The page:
Innate immune evasion strategies of SARS-CoV-2

Minkoff JM, tenOever B

10.1038/s41579-022-00839-1 11/01/2023

PMID: 36631691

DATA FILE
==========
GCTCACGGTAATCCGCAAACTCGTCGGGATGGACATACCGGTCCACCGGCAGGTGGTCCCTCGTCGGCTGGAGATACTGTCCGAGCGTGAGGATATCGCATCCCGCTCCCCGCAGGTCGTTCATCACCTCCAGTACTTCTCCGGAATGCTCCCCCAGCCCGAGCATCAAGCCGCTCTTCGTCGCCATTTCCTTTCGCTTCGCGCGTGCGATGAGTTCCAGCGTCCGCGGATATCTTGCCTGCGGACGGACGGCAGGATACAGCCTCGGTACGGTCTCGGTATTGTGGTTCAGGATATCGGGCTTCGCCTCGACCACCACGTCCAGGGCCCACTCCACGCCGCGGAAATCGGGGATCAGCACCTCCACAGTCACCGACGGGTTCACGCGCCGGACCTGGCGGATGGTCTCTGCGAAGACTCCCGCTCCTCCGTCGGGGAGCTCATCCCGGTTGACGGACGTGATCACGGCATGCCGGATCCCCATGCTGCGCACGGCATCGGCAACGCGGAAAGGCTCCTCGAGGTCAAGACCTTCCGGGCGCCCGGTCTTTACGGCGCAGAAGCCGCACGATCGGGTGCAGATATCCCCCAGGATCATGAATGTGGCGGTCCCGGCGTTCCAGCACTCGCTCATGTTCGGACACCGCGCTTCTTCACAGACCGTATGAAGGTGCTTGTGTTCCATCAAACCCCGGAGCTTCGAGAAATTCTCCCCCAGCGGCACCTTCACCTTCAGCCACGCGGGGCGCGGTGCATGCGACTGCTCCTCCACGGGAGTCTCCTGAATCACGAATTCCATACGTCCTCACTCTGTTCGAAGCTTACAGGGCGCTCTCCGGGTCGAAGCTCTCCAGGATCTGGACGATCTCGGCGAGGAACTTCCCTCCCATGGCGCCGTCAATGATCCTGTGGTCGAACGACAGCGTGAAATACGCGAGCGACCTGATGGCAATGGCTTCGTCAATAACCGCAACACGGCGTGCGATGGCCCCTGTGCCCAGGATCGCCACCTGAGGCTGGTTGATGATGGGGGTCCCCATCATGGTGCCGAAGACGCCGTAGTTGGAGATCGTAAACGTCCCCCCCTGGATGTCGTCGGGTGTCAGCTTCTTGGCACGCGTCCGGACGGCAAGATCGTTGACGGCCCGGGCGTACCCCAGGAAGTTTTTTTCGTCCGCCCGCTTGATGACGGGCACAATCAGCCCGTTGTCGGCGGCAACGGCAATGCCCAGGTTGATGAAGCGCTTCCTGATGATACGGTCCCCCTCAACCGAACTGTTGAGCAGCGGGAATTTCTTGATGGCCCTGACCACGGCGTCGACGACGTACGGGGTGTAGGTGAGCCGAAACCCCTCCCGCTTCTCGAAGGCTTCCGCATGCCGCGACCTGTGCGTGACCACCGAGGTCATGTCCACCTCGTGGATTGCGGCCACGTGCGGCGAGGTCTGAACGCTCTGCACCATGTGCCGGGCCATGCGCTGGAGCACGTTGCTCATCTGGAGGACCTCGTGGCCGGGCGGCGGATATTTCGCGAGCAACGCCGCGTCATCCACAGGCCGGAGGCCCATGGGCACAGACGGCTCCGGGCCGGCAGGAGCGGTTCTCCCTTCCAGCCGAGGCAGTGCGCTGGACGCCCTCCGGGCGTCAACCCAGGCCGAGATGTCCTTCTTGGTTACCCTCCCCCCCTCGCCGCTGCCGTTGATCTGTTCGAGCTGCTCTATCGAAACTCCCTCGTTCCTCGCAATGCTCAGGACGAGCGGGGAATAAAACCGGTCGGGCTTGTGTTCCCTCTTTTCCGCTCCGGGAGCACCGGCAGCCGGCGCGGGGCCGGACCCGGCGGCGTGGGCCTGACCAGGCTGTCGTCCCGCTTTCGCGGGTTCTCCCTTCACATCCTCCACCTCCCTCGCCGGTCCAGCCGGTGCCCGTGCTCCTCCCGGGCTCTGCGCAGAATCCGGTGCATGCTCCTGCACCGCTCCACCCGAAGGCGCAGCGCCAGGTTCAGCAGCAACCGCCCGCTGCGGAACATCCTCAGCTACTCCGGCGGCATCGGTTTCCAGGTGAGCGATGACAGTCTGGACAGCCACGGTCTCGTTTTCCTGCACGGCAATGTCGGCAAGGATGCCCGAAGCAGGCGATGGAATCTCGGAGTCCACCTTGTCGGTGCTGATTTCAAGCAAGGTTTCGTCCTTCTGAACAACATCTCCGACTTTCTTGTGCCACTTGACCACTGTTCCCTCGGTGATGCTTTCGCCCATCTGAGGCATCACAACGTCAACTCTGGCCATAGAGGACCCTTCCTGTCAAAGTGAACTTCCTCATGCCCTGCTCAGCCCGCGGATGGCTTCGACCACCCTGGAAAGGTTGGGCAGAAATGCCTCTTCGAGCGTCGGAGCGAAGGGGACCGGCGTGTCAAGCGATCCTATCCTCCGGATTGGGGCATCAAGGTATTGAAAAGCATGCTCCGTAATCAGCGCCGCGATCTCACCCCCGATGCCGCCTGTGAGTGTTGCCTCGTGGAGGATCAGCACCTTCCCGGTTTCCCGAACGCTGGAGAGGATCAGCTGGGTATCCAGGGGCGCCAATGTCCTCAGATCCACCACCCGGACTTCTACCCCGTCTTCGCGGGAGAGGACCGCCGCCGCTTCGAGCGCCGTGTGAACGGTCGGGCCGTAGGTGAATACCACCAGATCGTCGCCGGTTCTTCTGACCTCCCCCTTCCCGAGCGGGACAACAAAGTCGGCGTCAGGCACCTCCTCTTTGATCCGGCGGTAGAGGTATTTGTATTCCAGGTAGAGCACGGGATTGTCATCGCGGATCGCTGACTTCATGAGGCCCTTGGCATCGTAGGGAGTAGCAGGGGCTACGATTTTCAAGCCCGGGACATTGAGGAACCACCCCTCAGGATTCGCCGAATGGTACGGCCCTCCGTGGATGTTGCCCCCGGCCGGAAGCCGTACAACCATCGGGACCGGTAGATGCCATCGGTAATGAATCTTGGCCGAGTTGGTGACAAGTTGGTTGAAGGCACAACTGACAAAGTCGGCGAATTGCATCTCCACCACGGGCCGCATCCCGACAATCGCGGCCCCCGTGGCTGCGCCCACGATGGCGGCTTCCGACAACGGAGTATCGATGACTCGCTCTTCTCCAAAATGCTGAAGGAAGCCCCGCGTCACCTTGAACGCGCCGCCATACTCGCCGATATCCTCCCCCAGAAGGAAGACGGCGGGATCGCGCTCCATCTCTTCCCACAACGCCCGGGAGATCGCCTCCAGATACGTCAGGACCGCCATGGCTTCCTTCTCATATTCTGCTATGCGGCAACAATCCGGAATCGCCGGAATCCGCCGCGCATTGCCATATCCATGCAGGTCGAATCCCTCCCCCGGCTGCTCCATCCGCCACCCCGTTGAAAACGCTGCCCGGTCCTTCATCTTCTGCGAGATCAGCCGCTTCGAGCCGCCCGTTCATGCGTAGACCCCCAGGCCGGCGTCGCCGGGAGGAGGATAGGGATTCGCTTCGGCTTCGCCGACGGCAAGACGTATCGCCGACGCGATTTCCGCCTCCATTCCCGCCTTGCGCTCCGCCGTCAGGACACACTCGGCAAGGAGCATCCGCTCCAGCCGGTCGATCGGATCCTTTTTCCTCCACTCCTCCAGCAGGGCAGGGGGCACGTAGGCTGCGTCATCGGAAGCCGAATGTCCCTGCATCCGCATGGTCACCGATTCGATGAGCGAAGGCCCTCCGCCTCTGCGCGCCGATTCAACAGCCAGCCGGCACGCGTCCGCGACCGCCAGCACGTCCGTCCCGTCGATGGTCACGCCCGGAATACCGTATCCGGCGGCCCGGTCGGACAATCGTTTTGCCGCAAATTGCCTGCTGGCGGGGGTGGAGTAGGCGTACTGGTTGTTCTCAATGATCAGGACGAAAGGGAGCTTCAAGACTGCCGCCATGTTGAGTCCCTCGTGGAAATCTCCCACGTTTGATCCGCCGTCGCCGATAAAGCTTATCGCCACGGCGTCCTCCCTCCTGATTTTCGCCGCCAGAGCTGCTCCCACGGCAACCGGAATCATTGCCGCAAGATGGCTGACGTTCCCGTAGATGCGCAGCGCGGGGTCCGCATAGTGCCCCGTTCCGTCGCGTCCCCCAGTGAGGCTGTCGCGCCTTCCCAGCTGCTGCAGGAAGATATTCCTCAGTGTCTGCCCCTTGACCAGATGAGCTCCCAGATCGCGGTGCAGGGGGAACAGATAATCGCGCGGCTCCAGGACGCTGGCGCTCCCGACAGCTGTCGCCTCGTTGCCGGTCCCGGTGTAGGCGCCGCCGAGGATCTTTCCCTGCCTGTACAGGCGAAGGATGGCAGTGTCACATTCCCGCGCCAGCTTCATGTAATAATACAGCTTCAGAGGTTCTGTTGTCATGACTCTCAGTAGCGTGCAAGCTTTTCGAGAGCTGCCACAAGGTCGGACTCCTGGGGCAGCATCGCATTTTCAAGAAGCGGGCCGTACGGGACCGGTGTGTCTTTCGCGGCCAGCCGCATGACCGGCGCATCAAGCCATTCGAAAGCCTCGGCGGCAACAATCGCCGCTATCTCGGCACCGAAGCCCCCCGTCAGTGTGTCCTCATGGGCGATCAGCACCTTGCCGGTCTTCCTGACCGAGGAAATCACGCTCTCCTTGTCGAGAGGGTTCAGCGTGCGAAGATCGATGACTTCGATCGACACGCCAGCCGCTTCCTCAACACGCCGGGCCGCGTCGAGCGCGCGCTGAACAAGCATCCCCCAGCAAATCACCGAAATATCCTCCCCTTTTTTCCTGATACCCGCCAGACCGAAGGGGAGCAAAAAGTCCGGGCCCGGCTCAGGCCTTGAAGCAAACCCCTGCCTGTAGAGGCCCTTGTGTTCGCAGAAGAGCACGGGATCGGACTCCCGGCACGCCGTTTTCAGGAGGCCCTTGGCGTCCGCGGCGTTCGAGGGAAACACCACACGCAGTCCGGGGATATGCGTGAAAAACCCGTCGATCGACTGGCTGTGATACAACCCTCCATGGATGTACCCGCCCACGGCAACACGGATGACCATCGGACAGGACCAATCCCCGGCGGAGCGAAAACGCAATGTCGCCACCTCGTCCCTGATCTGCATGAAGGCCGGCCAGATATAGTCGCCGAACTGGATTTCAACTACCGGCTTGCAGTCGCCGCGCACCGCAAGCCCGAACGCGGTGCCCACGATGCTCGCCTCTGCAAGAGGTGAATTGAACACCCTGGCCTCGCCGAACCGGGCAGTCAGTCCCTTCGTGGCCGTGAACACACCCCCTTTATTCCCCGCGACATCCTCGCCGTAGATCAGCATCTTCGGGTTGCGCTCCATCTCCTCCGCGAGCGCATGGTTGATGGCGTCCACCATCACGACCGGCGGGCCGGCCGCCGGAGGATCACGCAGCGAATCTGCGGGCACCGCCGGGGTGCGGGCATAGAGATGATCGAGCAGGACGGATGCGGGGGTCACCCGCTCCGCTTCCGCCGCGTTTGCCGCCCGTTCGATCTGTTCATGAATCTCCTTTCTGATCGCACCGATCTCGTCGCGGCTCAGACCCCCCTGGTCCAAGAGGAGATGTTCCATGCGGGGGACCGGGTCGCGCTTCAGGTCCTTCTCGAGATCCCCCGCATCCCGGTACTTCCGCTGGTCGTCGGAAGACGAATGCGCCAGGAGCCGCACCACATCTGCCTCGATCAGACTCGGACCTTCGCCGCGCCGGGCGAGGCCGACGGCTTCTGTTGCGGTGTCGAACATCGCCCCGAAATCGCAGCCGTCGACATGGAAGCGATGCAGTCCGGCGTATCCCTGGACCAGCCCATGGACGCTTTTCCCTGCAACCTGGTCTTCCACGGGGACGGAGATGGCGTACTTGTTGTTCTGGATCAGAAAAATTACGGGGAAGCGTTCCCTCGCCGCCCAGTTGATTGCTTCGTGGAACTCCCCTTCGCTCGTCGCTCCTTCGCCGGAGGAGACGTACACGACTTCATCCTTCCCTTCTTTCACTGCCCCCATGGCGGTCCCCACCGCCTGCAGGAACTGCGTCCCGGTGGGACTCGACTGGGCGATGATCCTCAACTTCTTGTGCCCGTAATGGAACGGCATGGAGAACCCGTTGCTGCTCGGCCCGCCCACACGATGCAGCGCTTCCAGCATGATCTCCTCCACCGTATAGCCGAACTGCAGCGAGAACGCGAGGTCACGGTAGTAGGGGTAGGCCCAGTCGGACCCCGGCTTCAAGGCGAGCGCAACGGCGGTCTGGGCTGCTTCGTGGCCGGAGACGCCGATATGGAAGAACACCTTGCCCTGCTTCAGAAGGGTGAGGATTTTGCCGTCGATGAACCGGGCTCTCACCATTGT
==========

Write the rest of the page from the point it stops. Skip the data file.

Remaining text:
SARS-CoV-2, the virus responsible for the COVID-19 pandemic, has been associated with substantial global morbidity and mortality. Despite a tropism that is largely confined to the airways, COVID-19 is associated with multiorgan dysfunction and long-term cognitive pathologies. A major driver of this biology stems from the combined effects of virus-mediated interference with the host antiviral defences in infected cells and the sensing of pathogen-associated material by bystander cells. Such a dynamic results in delayed induction of type I and III interferons (IFN-I and IFN-III) at the site of infection, but systemic IFN-I and IFN-III priming in distal organs and barrier epithelial surfaces, respectively. In this Review, we examine the relationship between SARS-CoV-2 biology and the cellular response to infection, detailing how antagonism and dysregulation of host innate immune defences contribute to disease severity of COVID-19.